Trubrit's picture
Trubrit
Posts: 4890
Joined: Jan 2013

I see this thread as a celebration of living life to the best of your ability, regardless of where you are in your Cancer journey.  While we all can't be hiking the Grand Canyon, we celebrate Sandia's abilitly to do so, in spite of some of the scary side effects he suffers as a result of treatment.

And even us Stage IV folks are at different stages. I am Stage IV, and hike almost every day though my little canyon.  

I think this is an important thread. Regardless of where we are in or out of treatment, we need to see that life can be lived to its fullest at some point. It gives hope to those who are still in treatment, that there is light at the end of the tunnel - even if some may never get to that stage, just thinking they can, helps. 

Let us all celebrate the joys. There are enough tough threads on this forum. 

Tru

SandiaBuddy's picture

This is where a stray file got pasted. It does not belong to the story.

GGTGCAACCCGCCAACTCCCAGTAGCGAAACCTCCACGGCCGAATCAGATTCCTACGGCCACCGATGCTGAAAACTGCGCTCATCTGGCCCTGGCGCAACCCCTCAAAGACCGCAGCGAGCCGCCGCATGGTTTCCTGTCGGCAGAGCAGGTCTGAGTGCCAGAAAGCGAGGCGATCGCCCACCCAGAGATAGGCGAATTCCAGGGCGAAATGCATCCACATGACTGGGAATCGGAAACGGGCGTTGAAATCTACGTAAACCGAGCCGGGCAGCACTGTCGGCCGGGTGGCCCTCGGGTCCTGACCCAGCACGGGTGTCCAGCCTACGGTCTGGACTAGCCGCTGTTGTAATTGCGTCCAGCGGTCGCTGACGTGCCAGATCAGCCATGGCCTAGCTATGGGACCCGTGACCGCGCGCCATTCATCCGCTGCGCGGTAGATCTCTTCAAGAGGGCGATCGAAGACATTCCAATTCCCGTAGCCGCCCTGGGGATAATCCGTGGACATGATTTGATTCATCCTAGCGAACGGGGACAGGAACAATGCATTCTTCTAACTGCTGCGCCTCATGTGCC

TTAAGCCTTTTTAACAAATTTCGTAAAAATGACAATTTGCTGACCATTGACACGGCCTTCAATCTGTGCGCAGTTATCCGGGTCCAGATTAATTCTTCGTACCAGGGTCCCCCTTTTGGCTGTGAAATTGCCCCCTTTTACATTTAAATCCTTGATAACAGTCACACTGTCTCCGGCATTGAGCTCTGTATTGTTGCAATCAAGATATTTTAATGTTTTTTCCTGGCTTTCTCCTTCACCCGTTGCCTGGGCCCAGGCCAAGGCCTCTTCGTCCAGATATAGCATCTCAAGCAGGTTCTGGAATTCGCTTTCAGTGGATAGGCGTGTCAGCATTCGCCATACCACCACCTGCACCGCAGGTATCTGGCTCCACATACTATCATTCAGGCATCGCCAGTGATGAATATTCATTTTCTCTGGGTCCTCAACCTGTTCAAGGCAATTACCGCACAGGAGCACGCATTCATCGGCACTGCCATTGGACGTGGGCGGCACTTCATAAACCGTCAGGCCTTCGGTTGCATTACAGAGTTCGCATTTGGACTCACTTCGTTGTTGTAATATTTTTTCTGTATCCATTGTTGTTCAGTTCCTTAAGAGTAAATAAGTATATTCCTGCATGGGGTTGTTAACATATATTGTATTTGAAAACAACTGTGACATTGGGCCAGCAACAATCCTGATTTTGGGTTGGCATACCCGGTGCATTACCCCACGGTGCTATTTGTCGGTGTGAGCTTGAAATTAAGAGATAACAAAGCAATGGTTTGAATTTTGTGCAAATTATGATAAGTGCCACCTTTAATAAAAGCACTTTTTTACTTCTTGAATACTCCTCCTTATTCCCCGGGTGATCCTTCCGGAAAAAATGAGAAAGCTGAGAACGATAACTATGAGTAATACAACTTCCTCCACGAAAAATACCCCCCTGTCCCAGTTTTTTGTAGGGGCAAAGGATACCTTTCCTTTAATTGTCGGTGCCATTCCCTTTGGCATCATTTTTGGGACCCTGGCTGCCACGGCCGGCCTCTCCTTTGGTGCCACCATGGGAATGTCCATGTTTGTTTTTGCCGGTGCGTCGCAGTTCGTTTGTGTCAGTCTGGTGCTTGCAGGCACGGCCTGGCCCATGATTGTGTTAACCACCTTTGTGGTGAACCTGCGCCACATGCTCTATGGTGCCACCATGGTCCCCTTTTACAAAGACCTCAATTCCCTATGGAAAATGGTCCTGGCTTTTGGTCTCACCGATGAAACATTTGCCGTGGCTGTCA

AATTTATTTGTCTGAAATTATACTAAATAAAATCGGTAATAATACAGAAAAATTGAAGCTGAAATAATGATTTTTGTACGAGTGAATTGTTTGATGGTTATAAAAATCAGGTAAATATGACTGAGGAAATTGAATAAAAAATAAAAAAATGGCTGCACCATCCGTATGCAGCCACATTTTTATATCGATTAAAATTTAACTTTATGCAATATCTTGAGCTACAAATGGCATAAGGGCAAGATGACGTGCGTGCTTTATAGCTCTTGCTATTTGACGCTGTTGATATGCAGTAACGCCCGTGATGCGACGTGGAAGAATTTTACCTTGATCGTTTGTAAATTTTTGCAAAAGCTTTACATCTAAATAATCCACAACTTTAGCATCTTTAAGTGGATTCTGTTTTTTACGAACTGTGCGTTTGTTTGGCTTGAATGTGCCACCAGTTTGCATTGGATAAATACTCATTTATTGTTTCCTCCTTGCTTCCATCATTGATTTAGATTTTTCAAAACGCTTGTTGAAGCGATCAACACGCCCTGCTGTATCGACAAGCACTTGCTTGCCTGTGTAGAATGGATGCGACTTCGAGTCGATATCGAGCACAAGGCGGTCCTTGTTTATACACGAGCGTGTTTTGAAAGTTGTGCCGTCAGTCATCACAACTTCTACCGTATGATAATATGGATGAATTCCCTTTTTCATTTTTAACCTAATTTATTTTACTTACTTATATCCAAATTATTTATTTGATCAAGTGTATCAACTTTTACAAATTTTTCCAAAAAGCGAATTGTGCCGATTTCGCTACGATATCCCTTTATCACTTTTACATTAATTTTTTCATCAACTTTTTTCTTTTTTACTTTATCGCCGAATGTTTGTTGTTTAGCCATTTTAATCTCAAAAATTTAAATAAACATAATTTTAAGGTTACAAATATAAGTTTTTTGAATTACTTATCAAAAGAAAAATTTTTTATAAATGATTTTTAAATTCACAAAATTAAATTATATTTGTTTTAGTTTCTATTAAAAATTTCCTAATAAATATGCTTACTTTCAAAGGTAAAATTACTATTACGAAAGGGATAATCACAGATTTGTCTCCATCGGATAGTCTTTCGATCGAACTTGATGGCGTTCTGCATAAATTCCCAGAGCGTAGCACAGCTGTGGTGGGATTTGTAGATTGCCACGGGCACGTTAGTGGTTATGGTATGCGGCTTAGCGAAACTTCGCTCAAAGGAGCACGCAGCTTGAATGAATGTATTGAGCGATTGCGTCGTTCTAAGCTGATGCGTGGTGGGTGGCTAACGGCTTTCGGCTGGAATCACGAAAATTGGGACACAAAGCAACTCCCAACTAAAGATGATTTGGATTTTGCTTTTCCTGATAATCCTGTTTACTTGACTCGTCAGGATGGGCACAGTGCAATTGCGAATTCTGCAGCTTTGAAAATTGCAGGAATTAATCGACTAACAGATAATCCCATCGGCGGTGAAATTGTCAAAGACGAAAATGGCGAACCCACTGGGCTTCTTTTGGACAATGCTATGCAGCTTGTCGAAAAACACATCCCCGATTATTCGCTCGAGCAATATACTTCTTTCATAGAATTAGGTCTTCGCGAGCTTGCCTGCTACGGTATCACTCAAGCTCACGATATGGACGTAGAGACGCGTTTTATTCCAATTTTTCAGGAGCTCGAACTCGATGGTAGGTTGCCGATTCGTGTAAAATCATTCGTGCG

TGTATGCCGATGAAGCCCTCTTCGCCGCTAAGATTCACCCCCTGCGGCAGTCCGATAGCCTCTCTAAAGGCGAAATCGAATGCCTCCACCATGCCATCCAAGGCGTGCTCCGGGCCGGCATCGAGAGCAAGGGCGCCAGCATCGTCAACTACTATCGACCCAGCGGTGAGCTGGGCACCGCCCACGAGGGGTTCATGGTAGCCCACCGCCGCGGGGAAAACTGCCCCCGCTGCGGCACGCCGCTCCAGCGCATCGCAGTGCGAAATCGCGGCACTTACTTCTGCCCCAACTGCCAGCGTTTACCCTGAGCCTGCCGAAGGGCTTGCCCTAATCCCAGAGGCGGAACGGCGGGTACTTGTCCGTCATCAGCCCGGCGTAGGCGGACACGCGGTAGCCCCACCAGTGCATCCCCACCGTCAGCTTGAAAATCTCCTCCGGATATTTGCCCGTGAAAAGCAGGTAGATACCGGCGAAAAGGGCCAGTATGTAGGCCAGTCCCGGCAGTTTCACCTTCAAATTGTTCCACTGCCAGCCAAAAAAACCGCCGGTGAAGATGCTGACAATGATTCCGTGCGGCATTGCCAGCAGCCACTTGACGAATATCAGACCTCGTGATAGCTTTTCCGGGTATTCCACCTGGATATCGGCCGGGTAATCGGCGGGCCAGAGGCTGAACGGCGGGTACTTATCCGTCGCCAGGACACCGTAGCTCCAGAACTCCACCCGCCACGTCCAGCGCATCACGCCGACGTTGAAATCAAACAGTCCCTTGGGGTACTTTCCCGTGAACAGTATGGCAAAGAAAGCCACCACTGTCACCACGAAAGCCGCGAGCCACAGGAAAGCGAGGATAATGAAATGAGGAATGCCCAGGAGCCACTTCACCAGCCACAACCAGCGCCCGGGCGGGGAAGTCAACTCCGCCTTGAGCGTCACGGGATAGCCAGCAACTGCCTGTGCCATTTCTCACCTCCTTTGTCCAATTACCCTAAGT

SandiaBuddy
Posts: 907
Joined: Apr 2017

Thanks, Tru.  My heart bleeds for the challenges and set-backs so many on this board face.  But I also want to say to those on the front side of the disease that there is hope for good days, no matter what challenges you face.

myAZmountain
Posts: 275
Joined: Apr 2018

Am also a Stage 4 with mets to 2 different areas-but am feeling great as I am down to 2 tiny lung mets that are stable and off chemo since November--hike around my little mountain area frequently--it does a heart and soul good to savor the moments when you are feeling "good" and not dwell entirely on the negative--in my humble opinion.

Trubrit's picture
Trubrit
Posts: 4890
Joined: Jan 2013

Sandia, you suggest posting some pictures, and I think I will start my own little 'Happy' thread.  

Tru

SandiaBuddy's picture
SandiaBuddy
Posts: 907
Joined: Apr 2017

I look forward to it.

marbleotis's picture
marbleotis
Posts: 696
Joined: Mar 2012

What a nice post.